Essay, Pages 4 (872 words)
In recent years public opinion on physical punishment has changed dramatically. Fifty years ago corporal punishment was common in schools. Now it is virtually non-existent. Corporal punishment is not considered acceptable elsewhere, such as within the army or the police. The sole place physical punishment is found legally today is with parents smacking their children.
The law currently allows parents to smack their child with an open hand, providing it leaves no visible mark. This means that children may not be hit with and object (such as a slipper) or a fist.
To protect children, only their parents are allowed to smack them although parents may chose to give childminders permission. Smacking is considered abuse if the two conditions are not met, for example if bruises form or a parent kicks their child.
For Smacking – the Christian Institute
The Christian Institute get their views on smacking from the bible. As Christians, this holy book is at the centre of their faith; its contents are considered by them to be the authoritative guide on how to live.
However the bible can be interpreted in many different ways; the opinions of other Christians may differ significantly.
The bible says “parents have the responsibility for raising children”. The Christian Institute says it also tells fathers to discipline their children and the bible accepts this can cause pain. This is support for smacking. The Institute emphasise the idea that parents are performing ‘loving discipline’ by administering ‘loving smacks’. They see smacking as a positive action, attempting to improve a child’s behaviour – doing what is best for the child.
This viewpoint is backed up by the public: 88% of people in the UK say it is ‘sometimes necessary to smack a child’. Pro-smacking campaigners point to figures from Sweden where after banning smacking, assaults by relatives against young children increased by 489%.
Against Smacking – charity ‘Children are Unbeatable’
Children are Unbeatable are opposed to all smacking. They believe children should have equal rights to adults and that smacking is essentially assault disguised as punishment. They view smacking to be ‘unsafe’, suggesting parents will forget where to stop and cause unnecessary harm to their children.
Their view that children should have equal protection to adults is shared by the Council of Europe. It found ‘UK law in breach of human rights obligations’, specifically Article 17. They suggested that if anything children should have “more, not less protection”.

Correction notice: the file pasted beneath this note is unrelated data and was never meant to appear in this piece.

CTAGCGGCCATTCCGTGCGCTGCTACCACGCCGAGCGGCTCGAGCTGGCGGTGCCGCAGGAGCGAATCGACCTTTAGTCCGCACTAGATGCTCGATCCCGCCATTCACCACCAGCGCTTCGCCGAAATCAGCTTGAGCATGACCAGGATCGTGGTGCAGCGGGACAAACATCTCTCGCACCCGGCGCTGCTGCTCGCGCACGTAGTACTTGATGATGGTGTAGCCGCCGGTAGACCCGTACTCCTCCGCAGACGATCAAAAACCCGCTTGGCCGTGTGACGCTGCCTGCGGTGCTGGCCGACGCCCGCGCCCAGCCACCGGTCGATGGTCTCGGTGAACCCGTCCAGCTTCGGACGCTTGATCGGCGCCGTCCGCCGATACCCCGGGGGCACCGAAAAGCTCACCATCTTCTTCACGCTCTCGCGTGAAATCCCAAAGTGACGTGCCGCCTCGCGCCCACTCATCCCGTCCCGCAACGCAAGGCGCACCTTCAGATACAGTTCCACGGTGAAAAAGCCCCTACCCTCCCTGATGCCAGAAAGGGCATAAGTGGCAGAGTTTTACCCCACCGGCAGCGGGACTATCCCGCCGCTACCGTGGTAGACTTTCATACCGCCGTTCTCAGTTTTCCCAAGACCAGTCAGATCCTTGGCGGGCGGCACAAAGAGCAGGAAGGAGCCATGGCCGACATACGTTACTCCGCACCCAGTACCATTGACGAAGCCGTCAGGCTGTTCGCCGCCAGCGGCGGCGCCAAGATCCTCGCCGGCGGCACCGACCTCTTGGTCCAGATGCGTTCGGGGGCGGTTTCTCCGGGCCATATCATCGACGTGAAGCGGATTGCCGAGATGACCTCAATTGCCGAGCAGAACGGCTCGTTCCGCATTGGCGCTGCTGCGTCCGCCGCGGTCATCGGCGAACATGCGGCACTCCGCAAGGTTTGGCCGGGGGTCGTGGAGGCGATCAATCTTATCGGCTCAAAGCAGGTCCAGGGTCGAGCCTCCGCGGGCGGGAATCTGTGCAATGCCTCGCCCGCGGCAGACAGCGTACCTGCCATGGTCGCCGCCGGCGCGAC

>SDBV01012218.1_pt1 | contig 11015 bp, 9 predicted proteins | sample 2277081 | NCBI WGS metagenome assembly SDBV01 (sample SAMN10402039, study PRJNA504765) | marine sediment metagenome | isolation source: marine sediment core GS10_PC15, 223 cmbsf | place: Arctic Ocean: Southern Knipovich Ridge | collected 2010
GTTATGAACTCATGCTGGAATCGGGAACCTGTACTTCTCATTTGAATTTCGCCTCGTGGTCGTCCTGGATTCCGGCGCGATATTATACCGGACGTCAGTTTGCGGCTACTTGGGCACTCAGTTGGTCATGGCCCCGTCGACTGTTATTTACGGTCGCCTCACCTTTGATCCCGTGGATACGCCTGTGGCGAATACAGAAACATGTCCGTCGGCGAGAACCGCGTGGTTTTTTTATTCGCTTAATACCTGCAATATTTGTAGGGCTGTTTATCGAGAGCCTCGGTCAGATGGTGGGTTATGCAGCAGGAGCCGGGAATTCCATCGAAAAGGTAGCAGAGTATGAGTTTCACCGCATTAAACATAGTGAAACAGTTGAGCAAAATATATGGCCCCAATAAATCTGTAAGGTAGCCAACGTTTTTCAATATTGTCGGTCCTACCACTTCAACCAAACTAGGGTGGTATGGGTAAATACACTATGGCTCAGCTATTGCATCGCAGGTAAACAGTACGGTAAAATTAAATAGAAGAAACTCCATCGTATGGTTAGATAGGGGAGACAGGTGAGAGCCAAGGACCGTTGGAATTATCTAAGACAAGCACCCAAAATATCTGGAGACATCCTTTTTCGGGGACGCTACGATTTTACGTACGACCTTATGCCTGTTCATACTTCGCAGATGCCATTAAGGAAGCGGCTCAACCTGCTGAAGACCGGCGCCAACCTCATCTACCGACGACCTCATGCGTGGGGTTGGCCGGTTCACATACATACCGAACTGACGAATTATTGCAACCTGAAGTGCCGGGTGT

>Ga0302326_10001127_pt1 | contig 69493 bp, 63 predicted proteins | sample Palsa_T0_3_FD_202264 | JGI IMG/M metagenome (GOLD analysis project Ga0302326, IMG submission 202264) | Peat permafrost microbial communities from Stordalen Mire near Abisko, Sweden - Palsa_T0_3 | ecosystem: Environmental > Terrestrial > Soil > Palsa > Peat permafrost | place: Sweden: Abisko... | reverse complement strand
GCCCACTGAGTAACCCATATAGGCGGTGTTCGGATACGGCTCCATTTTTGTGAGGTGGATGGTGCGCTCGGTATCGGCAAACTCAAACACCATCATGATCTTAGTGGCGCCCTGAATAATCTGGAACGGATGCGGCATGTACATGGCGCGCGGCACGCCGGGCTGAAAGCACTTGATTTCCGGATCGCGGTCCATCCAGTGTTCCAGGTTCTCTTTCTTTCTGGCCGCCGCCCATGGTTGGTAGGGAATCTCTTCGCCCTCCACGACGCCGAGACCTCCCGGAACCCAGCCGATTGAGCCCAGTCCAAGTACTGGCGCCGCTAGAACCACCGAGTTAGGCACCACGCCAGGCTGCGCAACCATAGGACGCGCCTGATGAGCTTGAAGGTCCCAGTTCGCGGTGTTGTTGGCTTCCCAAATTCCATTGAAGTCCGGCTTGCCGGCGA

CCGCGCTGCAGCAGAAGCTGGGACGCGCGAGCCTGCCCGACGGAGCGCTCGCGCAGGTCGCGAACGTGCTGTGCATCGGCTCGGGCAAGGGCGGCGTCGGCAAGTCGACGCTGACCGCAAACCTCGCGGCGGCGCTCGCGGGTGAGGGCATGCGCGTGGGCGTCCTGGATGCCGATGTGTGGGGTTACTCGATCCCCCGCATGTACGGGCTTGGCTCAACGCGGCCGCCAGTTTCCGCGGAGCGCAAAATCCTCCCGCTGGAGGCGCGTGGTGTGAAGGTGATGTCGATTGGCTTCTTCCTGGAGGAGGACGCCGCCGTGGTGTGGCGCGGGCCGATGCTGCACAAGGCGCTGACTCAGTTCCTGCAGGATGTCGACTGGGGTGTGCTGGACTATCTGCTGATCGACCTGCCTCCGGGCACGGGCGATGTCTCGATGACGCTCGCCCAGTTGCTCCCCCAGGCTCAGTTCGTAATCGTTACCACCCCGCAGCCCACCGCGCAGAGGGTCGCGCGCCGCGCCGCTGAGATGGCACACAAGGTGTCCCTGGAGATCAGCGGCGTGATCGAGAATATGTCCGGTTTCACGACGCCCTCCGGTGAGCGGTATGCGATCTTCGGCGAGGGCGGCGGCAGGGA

In 2004 the MORI Social Affairs Institute found 71% of British people supported a change in law, to give children equal protection.
Both groups have clearly biased views. They are attempting to convince people to see their point of view so ignore key points from the opposition view and include only statistics their view.
Suggestions from Children are Unbeatable that the Methodist and United Reformed churches are anti-smacking greatly undermines and contradicts the Christian Institute’s interpretation of the bible.
Children are Unbeatable use emotive terms such a “hit”, which at first glance exaggerate what is permissible under law.
The statistics both sources quote contradict each other. It seems very unlikely that 88% of people believe it to be ‘sometimes necessary to smack a child’ and also 71% believe in equal protection. This would mean at 59% of people believe both. The surveys cannot both be representative of the UK population, or perhaps are outdated.
Members of the two groups may see things different ways because of their backgrounds. For example Christian Institute members may come from “model families” whereas Children are Unbeatable sympathisers may have been abused as children themselves, or seen abuse amongst their friends.
I believe smacking should remain legal. However, I don’t think parents are aware of what is permitted by UK law, and the government should seek to educate parents on this.
I grew up in a Christian family which believed in smacking, and although used sparingly, I think it positively influenced me. However on the other hand, I have seen amongst my friends the disastrous consequences of ‘over-smacking’ – it can be deeply upsetting.
As a Christian, the Christian Institute article did well to ‘keep me on their side’, especially the quoting of the bible. But the other also alerted me to the human rights issues which I also see as very important. Overall, however, neither article convinced me to significantly change my view.
Changing the Law
A change in the law would make a parents life harder if they needed a way to dissuade their child from any activity or to give punishment.
Social workers and police would have a far easier job identifying whether or not parents were breaking the law. However often it would mean accepting a child’s word against their parent’s, it would provide many tricky cases for magistrates and juries. Enforcing the law would be very difficult; children would have to be confident to tell on their parents.
But ultimately the most important thing is would it benefit children? Some of those who suffer from abuse currently probably would benefit, although the majority would not. But a change in law would make it very difficult for parents when dealing with infants that you can’t reason with and would result in less mature children.